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The Future Is Here: The Legal Profession Can Succeed Working Remotely

For years now, the push for organizations to implement regular work-from-home policies and practices has been a major area of debate. While the legal profession is typically slow to change, when forced into the change, it has become clear that legal work can be done effectively and efficiently remotely. Take away the distractions of children and spouses at home, along with the overall vibe of the current crisis, and work from home is rapidly becoming the chosen way of doing business for many industries, including the law. Furthermore, in order to attract top legal talent going forward, remote work options will need to be among the benefits offered by law firms and legal departments.

Before the COVID-19 pandemic, many organizations had basic work-from-home policies in place ranging from one scheduled day a week (sometimes only allowed after a year of employment) to allowing time at home on an as-needed basis for necessary appointments or other personal emergencies. However, in-house legal teams and law firms are now realizing they may not need as much traditional face time with their teams and discovering that remote work may led to happier, harder working lawyers.

In-house lawyers are telling me they are busier than usual and are effectively working from home. One general counsel indicated that, while he offered his team a once-a-week option to work from home previously, he would probably expand that going forward, as he’s received positive feedback from his team and found they’ve been just as efficient while at home. In David Morley’s article, “COVID Crystal Ball,” he writes that flexible work has “overnight gone from tolerated to mainstream. A winning strategy will embrace that change and figure out how to prosper from it.”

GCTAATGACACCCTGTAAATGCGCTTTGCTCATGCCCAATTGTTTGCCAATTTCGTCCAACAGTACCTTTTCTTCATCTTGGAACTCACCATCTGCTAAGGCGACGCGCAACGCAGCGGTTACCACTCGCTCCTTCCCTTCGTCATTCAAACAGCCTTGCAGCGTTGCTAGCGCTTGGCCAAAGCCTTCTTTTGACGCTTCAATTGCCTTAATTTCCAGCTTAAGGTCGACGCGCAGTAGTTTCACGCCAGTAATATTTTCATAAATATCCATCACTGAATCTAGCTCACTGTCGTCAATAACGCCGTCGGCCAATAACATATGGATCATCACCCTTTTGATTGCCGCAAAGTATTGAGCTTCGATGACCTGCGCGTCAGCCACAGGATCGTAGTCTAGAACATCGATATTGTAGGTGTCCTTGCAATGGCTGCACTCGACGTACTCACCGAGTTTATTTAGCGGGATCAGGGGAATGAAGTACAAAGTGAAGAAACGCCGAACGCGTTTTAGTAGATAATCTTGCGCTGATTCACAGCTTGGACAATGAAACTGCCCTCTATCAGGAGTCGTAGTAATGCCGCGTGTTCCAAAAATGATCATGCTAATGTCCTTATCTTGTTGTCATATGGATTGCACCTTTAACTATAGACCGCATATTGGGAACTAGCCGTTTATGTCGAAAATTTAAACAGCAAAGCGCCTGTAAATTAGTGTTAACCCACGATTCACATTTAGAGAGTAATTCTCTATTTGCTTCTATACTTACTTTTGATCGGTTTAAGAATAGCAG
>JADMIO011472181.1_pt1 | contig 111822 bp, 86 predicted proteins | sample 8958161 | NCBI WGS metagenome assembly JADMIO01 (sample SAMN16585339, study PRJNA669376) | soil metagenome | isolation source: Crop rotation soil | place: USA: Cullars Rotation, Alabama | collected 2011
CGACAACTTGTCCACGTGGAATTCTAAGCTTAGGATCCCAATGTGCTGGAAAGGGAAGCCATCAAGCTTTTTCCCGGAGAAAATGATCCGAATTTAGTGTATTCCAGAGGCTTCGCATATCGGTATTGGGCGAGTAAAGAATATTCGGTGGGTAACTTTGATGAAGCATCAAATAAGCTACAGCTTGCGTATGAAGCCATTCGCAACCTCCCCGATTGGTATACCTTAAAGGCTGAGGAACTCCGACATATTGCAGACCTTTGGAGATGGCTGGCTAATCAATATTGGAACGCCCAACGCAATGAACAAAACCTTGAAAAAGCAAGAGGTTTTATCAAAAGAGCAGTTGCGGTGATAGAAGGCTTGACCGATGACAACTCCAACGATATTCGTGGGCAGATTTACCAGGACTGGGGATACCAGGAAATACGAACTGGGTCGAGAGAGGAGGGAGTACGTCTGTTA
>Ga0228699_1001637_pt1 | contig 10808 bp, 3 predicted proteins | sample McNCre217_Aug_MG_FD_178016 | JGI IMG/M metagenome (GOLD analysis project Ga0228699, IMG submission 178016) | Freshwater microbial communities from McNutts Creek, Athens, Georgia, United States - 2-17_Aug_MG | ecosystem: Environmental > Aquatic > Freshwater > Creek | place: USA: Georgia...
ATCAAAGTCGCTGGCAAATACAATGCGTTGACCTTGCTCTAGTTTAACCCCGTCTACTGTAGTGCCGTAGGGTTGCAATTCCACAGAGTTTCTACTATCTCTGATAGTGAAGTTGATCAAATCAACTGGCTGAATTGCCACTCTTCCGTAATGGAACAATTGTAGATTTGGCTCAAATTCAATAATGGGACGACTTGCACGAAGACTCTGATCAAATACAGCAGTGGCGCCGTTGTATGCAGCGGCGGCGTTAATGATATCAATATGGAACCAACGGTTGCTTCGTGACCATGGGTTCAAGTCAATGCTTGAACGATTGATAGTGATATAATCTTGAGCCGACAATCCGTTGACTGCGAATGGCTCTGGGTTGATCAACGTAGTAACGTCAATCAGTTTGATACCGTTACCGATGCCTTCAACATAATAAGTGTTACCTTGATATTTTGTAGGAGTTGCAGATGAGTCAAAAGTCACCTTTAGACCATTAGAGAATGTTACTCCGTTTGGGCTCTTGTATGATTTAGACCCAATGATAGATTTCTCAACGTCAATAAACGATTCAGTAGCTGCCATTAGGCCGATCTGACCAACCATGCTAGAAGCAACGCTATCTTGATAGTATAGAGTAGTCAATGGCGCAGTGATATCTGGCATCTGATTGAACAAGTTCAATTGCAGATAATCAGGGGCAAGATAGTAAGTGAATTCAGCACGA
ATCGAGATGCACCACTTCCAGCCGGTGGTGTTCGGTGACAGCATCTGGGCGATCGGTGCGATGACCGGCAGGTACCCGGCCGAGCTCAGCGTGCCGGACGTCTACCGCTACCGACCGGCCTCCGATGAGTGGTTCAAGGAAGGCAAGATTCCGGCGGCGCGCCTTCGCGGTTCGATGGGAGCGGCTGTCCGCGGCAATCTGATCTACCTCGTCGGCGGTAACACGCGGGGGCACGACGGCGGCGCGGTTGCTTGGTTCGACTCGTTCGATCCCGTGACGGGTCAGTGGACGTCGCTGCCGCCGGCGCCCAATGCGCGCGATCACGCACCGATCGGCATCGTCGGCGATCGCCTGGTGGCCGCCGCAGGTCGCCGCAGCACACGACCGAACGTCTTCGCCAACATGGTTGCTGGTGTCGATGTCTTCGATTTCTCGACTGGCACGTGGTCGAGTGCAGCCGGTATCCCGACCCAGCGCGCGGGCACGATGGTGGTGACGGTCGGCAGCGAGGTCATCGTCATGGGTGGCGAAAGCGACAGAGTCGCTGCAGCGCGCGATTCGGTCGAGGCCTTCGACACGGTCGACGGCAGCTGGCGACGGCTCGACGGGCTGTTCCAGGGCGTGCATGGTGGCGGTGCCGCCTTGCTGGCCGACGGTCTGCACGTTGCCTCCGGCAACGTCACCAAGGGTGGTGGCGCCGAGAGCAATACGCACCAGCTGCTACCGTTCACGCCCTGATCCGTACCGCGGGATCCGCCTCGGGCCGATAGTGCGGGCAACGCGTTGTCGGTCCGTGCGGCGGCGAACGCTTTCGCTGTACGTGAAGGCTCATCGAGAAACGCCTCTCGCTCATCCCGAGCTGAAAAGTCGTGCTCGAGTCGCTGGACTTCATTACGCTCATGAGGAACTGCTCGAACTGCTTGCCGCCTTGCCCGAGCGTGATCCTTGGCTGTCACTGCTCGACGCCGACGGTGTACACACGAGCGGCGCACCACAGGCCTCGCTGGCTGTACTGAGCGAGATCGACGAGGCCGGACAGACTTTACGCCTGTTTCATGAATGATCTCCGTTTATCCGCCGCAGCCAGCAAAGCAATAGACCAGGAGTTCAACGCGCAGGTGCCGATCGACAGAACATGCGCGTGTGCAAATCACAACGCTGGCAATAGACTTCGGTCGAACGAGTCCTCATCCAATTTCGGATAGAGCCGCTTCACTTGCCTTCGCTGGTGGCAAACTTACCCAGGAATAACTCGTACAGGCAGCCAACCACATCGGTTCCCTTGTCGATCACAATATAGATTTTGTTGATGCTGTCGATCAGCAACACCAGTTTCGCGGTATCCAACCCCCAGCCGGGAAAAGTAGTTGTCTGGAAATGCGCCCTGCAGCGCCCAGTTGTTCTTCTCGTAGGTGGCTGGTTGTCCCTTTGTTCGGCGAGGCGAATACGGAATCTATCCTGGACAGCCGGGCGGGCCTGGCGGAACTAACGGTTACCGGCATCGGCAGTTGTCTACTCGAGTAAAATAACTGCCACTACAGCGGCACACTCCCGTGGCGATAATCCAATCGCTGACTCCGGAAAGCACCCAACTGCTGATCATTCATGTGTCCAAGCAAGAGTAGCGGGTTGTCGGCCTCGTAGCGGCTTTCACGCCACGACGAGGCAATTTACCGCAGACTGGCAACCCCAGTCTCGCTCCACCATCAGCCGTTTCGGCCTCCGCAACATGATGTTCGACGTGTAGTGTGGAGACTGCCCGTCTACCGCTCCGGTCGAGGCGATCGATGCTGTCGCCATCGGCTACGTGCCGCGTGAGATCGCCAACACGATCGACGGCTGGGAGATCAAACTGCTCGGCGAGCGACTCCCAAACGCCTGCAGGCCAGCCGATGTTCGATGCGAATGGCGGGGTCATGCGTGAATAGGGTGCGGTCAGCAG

Legal leaders are seeing that their attorneys can be productive at home without the distractions of neighboring conversations and an often lengthy commute. They are able to focus on the tasks in front of them without being pulled away unexpectedly. They are also able to flex their hours to take care of personal needs, working into the evening or starting earlier in the day to get work-related tasks taken care of before tending to themselves.

The opportunity also exists for cost-saving measures to be taken, specifically for office space to be downsized. While office space will always be necessary for meetings and face time, it won’t endure on the same scale to which we’ve grown accustomed.

Strong remote work policies will also be attractive to new talent. According to Major, Lindsey & Africa’s Gen-Z: Shaping Tomorrow’s Law Firm Culture survey report, 74% of respondents (current and graduating law students) expect that they will be able work remotely occasionally. Gen-Z are digital natives, so they are technologically savvy enough to navigate virtual meetings, access documents on company servers, and connect with their team from anywhere. Remote work also opens up a more diverse talent pool, especially when recruiting for difficult locations or niche specialties.

As more of Generation Z enters the workforce and millennials are promoted into leadership roles, remote working was already positioned to take a stronger hold; COVID-19 just sped up the implementation. Millennials currently make up the bulk of the workforce and have led the charge to make work from home more prevalent for years. They have long been defined by their strong desire for flexibility—firmly believing they can, and should be able to, accomplish their work from wherever they are—and the present status quo is proving they are right for the most part.

Now is the time to figure out if remote working is for you and your organization. It can be a positive distinguishing factor for companies that embrace it going forward.

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